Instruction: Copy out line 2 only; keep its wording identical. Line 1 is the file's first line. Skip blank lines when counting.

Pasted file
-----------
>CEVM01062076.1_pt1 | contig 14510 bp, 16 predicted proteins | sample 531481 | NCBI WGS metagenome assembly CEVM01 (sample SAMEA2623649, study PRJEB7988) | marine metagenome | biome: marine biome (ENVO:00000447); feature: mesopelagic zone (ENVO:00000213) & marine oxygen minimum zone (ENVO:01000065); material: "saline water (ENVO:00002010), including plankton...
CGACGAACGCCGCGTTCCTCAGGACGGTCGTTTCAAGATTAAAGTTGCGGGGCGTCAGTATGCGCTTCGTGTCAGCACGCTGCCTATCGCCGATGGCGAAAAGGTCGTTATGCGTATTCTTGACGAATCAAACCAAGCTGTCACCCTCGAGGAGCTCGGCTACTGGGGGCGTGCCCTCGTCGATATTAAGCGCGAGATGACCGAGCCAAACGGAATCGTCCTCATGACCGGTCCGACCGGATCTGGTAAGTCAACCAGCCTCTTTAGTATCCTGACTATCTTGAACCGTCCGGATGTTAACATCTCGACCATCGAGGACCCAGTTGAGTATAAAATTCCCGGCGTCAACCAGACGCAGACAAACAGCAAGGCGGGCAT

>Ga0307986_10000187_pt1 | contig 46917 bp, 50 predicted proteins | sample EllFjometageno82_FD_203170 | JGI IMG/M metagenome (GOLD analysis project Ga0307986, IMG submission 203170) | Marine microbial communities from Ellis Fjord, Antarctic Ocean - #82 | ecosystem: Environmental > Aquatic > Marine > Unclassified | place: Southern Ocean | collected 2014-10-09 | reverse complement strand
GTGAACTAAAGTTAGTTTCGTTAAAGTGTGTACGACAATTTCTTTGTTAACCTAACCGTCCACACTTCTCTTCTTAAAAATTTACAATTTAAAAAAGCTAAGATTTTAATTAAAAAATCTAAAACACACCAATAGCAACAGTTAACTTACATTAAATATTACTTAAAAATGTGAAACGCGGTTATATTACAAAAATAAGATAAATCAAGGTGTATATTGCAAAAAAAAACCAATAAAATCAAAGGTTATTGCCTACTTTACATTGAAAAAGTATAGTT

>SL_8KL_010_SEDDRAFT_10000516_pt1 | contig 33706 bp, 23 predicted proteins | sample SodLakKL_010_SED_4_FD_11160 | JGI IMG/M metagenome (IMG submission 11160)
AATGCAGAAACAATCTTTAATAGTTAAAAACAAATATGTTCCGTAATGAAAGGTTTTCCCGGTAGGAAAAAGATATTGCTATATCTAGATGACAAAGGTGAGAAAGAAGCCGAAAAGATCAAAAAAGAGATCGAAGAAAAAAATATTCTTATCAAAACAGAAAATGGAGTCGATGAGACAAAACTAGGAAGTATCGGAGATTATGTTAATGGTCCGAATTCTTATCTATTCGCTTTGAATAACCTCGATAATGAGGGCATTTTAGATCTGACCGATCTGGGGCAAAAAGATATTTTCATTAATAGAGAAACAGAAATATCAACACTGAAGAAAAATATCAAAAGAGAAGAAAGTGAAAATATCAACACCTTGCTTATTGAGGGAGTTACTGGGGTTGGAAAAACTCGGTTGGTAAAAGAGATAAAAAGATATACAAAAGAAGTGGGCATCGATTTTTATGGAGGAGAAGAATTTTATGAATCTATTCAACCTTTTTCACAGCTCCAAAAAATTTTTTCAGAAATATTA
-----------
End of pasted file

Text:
CGACGAACGCCGCGTTCCTCAGGACGGTCGTTTCAAGATTAAAGTTGCGGGGCGTCAGTATGCGCTTCGTGTCAGCACGCTGCCTATCGCCGATGGCGAAAAGGTCGTTATGCGTATTCTTGACGAATCAAACCAAGCTGTCACCCTCGAGGAGCTCGGCTACTGGGGGCGTGCCCTCGTCGATATTAAGCGCGAGATGACCGAGCCAAACGGAATCGTCCTCATGACCGGTCCGACCGGATCTGGTAAGTCAACCAGCCTCTTTAGTATCCTGACTATCTTGAACCGTCCGGATGTTAACATCTCGACCATCGAGGACCCAGTTGAGTATAAAATTCCCGGCGTCAACCAGACGCAGACAAACAGCAAGGCGGGCAT